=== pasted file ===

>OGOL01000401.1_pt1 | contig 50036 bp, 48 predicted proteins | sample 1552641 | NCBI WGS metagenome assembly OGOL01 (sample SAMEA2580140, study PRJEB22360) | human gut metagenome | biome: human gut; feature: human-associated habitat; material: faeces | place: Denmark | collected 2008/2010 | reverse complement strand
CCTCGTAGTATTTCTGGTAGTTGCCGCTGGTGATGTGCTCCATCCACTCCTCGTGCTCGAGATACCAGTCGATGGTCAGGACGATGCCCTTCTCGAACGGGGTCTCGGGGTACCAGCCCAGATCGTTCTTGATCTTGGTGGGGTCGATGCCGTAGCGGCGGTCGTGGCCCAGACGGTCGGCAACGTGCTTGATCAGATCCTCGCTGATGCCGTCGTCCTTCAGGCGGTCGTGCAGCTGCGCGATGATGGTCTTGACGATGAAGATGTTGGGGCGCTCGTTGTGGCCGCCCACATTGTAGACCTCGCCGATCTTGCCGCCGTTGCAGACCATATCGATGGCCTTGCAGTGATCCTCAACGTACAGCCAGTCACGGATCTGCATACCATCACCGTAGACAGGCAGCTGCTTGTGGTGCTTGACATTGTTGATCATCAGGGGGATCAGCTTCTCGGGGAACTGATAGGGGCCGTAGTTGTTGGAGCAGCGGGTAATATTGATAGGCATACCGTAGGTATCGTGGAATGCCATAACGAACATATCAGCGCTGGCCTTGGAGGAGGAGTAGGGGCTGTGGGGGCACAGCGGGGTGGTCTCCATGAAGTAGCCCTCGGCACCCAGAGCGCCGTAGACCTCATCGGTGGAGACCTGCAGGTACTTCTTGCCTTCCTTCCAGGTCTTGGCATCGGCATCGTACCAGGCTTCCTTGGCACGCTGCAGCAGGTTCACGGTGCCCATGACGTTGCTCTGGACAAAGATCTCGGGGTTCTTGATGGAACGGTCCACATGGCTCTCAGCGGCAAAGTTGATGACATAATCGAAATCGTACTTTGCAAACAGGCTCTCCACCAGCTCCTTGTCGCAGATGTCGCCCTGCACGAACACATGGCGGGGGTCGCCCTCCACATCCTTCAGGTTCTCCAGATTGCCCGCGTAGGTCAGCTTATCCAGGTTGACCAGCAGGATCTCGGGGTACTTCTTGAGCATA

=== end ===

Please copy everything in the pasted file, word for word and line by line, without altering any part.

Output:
>OGOL01000401.1_pt1 | contig 50036 bp, 48 predicted proteins | sample 1552641 | NCBI WGS metagenome assembly OGOL01 (sample SAMEA2580140, study PRJEB22360) | human gut metagenome | biome: human gut; feature: human-associated habitat; material: faeces | place: Denmark | collected 2008/2010 | reverse complement strand
CCTCGTAGTATTTCTGGTAGTTGCCGCTGGTGATGTGCTCCATCCACTCCTCGTGCTCGAGATACCAGTCGATGGTCAGGACGATGCCCTTCTCGAACGGGGTCTCGGGGTACCAGCCCAGATCGTTCTTGATCTTGGTGGGGTCGATGCCGTAGCGGCGGTCGTGGCCCAGACGGTCGGCAACGTGCTTGATCAGATCCTCGCTGATGCCGTCGTCCTTCAGGCGGTCGTGCAGCTGCGCGATGATGGTCTTGACGATGAAGATGTTGGGGCGCTCGTTGTGGCCGCCCACATTGTAGACCTCGCCGATCTTGCCGCCGTTGCAGACCATATCGATGGCCTTGCAGTGATCCTCAACGTACAGCCAGTCACGGATCTGCATACCATCACCGTAGACAGGCAGCTGCTTGTGGTGCTTGACATTGTTGATCATCAGGGGGATCAGCTTCTCGGGGAACTGATAGGGGCCGTAGTTGTTGGAGCAGCGGGTAATATTGATAGGCATACCGTAGGTATCGTGGAATGCCATAACGAACATATCAGCGCTGGCCTTGGAGGAGGAGTAGGGGCTGTGGGGGCACAGCGGGGTGGTCTCCATGAAGTAGCCCTCGGCACCCAGAGCGCCGTAGACCTCATCGGTGGAGACCTGCAGGTACTTCTTGCCTTCCTTCCAGGTCTTGGCATCGGCATCGTACCAGGCTTCCTTGGCACGCTGCAGCAGGTTCACGGTGCCCATGACGTTGCTCTGGACAAAGATCTCGGGGTTCTTGATGGAACGGTCCACATGGCTCTCAGCGGCAAAGTTGATGACATAATCGAAATCGTACTTTGCAAACAGGCTCTCCACCAGCTCCTTGTCGCAGATGTCGCCCTGCACGAACACATGGCGGGGGTCGCCCTCCACATCCTTCAGGTTCTCCAGATTGCCCGCGTAGGTCAGCTTATCCAGGTTGACCAGCAGGATCTCGGGGTACTTCTTGAGCATA